The Affordable Care Act and Stroke
The Patient Protection and Affordable Care Act (ACA) was enacted on March 23, 2010, and has important implications for stroke care. The ACA is a comprehensive reform, although the signature component is the expansion of health insurance primarily by expanding Medicaid eligibility and by providing subsidies for consumers to purchase private insurance in online marketplaces called exchanges. Although many ACA provisions went into effect with its passage or have been phased in during the past several years, the Medicaid expansion and insurance exchanges went into effect more recently in January 2014. In this article, we begin by describing the working-age stroke population. We then discuss the health insurance provisions of the ACA, which largely target the working-age stroke population, and implications for racial/ethnic and geographic disparities. We then focus on how the ACA may affect stroke prevention, treatment, and postacute care (PAC). We conclude by discussing how health system reform under the ACA could affect patients with stroke.
Stroke Among Working-Age Americans
Working-age Americans, those aged 19 to 64 years, are experiencing stable or increasing stroke incidence even as overall stroke incidence is decreasing over time.1,2 Although racial and ethnic stroke disparities are present overall, the largest disparities are found among working-age Americans.1,2 To provide national estimates of stroke hospitalizations and insurance status among the working-age population, we used data from the Nationwide Inpatient Sample, a nationally representative sample of hospitalizations (for detailed methods, see online-only Data Supplement).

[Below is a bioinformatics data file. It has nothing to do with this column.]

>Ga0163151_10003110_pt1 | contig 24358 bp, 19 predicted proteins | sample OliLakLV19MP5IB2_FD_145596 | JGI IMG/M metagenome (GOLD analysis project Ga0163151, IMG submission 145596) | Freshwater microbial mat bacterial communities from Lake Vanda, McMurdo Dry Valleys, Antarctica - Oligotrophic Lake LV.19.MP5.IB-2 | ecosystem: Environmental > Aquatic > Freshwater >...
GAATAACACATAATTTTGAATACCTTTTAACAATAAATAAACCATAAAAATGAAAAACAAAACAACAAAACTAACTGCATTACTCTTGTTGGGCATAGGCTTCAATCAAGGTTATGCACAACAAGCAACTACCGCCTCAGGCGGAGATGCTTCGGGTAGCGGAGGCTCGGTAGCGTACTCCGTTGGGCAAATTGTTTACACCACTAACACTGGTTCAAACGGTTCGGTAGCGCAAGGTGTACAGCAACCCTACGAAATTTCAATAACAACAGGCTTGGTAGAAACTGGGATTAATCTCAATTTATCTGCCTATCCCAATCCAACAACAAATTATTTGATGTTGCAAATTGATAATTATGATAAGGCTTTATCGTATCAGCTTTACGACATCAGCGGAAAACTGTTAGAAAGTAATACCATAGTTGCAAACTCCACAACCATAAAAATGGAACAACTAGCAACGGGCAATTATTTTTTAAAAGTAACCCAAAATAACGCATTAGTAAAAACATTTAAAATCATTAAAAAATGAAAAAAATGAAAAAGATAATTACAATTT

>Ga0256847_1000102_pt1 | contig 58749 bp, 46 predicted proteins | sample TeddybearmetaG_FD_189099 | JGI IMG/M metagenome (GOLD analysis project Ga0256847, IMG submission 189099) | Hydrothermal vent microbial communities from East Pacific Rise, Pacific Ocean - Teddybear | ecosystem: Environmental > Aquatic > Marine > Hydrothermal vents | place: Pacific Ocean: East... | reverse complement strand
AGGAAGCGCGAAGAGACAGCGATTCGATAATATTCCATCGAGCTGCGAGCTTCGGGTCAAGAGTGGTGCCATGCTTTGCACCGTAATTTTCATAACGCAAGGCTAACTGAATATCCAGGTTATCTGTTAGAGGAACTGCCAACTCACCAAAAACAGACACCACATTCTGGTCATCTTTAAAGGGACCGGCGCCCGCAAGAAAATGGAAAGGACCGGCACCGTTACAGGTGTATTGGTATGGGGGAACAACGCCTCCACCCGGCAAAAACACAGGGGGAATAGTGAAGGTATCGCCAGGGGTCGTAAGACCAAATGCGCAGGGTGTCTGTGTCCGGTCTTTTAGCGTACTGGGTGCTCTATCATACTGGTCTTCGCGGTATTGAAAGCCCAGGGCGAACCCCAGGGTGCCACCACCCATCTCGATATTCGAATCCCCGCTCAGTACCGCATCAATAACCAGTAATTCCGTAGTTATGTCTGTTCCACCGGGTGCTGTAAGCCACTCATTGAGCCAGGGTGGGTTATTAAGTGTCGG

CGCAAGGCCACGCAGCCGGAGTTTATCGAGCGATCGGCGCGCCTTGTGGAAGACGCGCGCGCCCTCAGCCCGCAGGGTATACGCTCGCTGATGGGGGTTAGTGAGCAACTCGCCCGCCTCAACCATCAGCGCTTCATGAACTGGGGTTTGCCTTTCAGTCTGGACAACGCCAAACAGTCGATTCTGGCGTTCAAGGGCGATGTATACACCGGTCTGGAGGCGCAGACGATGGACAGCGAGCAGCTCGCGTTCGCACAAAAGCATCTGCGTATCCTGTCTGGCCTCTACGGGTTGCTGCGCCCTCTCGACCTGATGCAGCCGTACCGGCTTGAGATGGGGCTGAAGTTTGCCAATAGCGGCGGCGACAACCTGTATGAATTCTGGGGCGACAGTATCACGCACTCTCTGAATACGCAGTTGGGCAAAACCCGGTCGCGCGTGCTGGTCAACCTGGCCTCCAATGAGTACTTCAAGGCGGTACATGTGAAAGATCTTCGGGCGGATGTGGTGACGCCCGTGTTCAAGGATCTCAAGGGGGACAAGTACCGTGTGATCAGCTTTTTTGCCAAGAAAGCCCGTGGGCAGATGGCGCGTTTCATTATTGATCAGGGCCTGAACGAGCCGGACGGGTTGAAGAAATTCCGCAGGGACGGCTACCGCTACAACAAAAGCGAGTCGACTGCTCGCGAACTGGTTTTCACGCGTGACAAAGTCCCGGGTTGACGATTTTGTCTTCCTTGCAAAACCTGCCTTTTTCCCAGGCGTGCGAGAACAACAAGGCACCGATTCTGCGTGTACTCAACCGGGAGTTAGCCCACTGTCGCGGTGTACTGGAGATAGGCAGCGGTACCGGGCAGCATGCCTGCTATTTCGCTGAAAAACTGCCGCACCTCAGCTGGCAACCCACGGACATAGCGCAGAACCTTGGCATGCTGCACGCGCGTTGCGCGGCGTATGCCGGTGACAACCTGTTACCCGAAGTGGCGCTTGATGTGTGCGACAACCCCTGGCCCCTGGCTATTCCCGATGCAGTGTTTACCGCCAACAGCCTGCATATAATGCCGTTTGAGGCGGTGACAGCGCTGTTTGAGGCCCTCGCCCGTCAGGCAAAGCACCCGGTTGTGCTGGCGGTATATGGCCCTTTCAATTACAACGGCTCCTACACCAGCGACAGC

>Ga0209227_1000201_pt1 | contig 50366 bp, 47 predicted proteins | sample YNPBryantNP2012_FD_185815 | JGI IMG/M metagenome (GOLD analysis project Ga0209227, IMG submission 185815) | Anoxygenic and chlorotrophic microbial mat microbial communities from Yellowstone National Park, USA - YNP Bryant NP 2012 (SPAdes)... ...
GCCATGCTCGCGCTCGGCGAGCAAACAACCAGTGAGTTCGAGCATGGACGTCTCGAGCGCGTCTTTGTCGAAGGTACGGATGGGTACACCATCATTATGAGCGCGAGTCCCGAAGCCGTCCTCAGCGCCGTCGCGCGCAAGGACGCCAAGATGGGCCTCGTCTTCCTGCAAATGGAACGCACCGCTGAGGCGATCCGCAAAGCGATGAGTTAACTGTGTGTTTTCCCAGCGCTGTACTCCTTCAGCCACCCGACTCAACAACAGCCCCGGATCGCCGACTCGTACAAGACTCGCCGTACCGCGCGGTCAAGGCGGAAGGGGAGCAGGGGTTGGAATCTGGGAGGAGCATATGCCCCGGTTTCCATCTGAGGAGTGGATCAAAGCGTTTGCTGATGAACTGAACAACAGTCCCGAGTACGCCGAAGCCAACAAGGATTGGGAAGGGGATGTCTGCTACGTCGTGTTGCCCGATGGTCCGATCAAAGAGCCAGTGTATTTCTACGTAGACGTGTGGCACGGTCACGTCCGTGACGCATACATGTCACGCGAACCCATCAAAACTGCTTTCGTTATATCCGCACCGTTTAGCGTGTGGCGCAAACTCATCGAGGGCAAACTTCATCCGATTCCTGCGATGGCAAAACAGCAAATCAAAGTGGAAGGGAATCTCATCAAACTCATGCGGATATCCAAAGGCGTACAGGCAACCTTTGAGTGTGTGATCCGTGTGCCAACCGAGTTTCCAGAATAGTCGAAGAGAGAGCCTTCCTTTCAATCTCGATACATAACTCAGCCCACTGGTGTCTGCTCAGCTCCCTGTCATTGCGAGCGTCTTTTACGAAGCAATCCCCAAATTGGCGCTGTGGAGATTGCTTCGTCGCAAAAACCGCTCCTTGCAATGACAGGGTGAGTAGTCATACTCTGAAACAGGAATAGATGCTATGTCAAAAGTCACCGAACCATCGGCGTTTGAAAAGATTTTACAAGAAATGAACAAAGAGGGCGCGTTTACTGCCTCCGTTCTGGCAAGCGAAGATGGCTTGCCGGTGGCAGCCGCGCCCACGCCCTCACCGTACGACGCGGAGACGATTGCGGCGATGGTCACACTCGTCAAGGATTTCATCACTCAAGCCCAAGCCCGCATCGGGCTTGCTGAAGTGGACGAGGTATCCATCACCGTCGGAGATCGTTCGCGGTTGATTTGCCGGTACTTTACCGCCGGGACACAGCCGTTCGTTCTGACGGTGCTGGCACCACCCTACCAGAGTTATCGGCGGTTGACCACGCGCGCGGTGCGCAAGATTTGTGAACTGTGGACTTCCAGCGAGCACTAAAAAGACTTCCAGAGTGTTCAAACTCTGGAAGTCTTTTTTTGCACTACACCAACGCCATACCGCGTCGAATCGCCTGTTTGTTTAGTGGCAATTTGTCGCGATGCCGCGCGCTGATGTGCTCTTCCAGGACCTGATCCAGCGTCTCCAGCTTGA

In 2010, ≈230 000 or 37% of all stroke hospitalizations were among patients aged <65 years. Of the working-age stroke hospitalizations, 20% were among patients who had Medicaid and 14% were among uninsured. Disparities in stroke hospitalizations and insurance status, particularly among blacks, are striking. First, hospitalizations among the working age are more frequent in blacks (26.5%) than would be …